Boeing cutting back on 737 MAX production this month

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Boeing will cut production of its troubled 737 MAX airliner this month, underscoring the growing financial risk it faces the longer that its best-selling plane remains grounded after two deadly crashes.

Rep. Sam Graves (R-Mo.) on the fallout from the two Boeing 737 Max plane crashes.

Boeing now says it plans to release a software fix to the anti-stall system used aboard the 737 Max aircraft in the coming weeks.

Boeing was sued on behalf of a passenger killed in the crash of an Ethiopian Airlines flight over claims that its 737 Max 8 isn't safely designed.

Boeing said it continues to make progress on a 737 MAX software update to prevent 'accidents like these from ever happening again, ' he said.

"We now know that the recent Lion Air Flight 610 and Ethiopian Airlines Flight 302 accidents were caused by a chain of events, with a common chain link being erroneous activation of the aircraft's MCAS function".

Ethiopian Airlines had on Thursday disclosed in its preliminary report, that the pilots of the ill-fated aircraft followed instructions that Boeing recommended and FAA approved emergency procedures to handle the most hard emergency situation created on the airplane.

"The crew performed all the procedures repeatedly provided by the manufacturer, but was not able to control the aircraft", said Ethiopian Transport Minister Dagmawit Moges, unveiling results of the preliminary probe into the crash.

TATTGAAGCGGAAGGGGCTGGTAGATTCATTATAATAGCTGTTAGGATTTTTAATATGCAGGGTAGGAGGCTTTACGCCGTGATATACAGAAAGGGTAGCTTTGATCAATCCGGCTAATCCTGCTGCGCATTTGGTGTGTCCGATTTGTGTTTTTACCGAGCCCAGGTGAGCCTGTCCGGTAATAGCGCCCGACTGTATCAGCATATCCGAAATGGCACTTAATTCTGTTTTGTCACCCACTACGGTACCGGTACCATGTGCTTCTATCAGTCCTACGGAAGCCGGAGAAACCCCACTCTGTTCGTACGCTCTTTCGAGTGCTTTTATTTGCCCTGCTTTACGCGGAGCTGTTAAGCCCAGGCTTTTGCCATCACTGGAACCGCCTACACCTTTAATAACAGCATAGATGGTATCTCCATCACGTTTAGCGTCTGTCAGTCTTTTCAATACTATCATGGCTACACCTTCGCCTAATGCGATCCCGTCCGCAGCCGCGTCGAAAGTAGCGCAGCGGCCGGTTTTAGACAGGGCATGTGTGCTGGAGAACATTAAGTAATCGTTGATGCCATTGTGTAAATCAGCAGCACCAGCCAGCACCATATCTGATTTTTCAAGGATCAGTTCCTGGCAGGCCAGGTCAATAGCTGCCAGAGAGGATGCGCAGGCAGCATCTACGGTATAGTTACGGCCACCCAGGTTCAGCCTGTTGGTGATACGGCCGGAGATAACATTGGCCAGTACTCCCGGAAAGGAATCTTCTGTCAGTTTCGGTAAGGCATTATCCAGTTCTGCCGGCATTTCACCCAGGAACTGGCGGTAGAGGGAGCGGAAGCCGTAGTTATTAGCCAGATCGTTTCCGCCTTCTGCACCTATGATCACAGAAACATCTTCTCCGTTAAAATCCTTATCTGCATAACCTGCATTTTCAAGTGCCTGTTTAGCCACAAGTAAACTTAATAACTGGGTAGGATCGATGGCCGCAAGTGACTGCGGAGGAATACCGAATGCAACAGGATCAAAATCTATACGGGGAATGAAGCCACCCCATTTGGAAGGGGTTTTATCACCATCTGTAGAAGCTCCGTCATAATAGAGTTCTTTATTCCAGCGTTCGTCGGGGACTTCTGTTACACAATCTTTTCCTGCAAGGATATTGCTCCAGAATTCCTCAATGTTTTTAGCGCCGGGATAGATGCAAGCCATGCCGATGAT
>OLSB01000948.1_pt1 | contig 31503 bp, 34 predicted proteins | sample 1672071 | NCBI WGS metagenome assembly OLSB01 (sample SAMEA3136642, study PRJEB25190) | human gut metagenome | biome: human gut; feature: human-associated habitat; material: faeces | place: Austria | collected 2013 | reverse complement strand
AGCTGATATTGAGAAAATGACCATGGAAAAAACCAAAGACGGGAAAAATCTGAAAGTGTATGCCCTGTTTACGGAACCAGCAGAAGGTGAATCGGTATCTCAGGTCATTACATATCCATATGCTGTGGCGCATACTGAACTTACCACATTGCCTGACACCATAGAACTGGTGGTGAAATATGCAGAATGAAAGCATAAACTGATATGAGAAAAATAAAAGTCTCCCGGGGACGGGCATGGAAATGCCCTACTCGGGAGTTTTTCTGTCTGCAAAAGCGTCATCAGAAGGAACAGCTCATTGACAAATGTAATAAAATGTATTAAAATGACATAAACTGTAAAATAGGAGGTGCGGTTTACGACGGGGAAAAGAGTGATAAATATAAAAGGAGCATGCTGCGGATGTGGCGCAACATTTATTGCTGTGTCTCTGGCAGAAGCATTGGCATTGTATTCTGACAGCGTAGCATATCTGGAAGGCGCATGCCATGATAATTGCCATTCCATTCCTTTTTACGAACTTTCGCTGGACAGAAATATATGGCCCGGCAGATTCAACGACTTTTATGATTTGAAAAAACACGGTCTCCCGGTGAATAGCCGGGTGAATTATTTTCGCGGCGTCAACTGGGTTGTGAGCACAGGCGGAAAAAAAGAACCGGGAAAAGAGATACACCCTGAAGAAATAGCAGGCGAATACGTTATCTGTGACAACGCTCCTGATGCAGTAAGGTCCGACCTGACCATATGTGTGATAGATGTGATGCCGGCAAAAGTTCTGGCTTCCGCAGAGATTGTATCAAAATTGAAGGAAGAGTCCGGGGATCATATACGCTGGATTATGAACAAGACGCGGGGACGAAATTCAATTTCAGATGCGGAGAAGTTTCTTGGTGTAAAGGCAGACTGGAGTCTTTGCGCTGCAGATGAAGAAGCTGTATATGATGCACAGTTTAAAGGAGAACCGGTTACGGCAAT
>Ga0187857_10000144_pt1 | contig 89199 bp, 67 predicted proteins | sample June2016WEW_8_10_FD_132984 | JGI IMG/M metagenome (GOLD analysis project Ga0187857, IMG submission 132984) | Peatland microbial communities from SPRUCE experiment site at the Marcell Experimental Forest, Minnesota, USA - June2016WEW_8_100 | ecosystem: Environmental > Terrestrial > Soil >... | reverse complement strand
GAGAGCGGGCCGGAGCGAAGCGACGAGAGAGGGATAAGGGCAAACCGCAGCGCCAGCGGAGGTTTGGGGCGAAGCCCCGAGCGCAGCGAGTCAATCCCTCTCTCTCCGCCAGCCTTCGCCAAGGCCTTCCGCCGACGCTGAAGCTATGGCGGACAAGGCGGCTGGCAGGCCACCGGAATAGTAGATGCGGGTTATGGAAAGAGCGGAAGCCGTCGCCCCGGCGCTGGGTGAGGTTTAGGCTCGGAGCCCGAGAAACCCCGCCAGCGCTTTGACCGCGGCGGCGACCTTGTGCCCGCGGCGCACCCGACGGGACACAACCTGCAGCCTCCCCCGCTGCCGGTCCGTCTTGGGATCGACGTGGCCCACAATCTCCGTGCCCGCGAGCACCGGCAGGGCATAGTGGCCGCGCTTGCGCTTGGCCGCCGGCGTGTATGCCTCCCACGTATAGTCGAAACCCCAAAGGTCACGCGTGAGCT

The pilots initially followed Boeing's emergency steps for dealing with a sudden downturn of the nose of their plane but could not regain control, according to a published report.

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In a statement issued on Thursday, April 4, Muilenburg said the company was keen with the investigations and the engineers were working tirelessly to achieve an effective MCAS software upgrade to avoid similar cases in future.

Getting the 737 Max back in the air and restoring public confidence in the aircraft is crucial to the future of Boeing, a critical driver of the USA economy that is locked in an existential duel with Europe's Airbus.

The Federal Aviation Administration, which has come under fire over the way it made a decision to certify the plane and its so-called MCAS anti-stall software, cautioned the investigation had not yet concluded.

Ethiopian black box investigators confirmed Thursday that a new flight control system called MCAS, which can send the plane automatically into a nose-dive in certain unsafe situations, was activated in the final minutes of the Ethiopian flight.

Unfortunately, the pilots also reported issues with portions of the manual flight controls after MCAS was turned off.

The proper response to MCAS emergencies, Leeham Co analyst Bjorn Fehrm said, is to correct the unsafe nose-down "trim" using electronic thumb switches, then turn off MCAS and trim manually with the wheel.

Every plane crash typically involves multiple contributors, and the detailed Ethiopian report chronicles many factors that occurred over a matter of minutes leading to the accident. "This is territory we are going to see more of", Hart said.

The anti-stall system, called MCAS, automatically lowers the plane's nose under some circumstances to prevent an aerodynamic stall. The trim system is also used to stabilise a plane.

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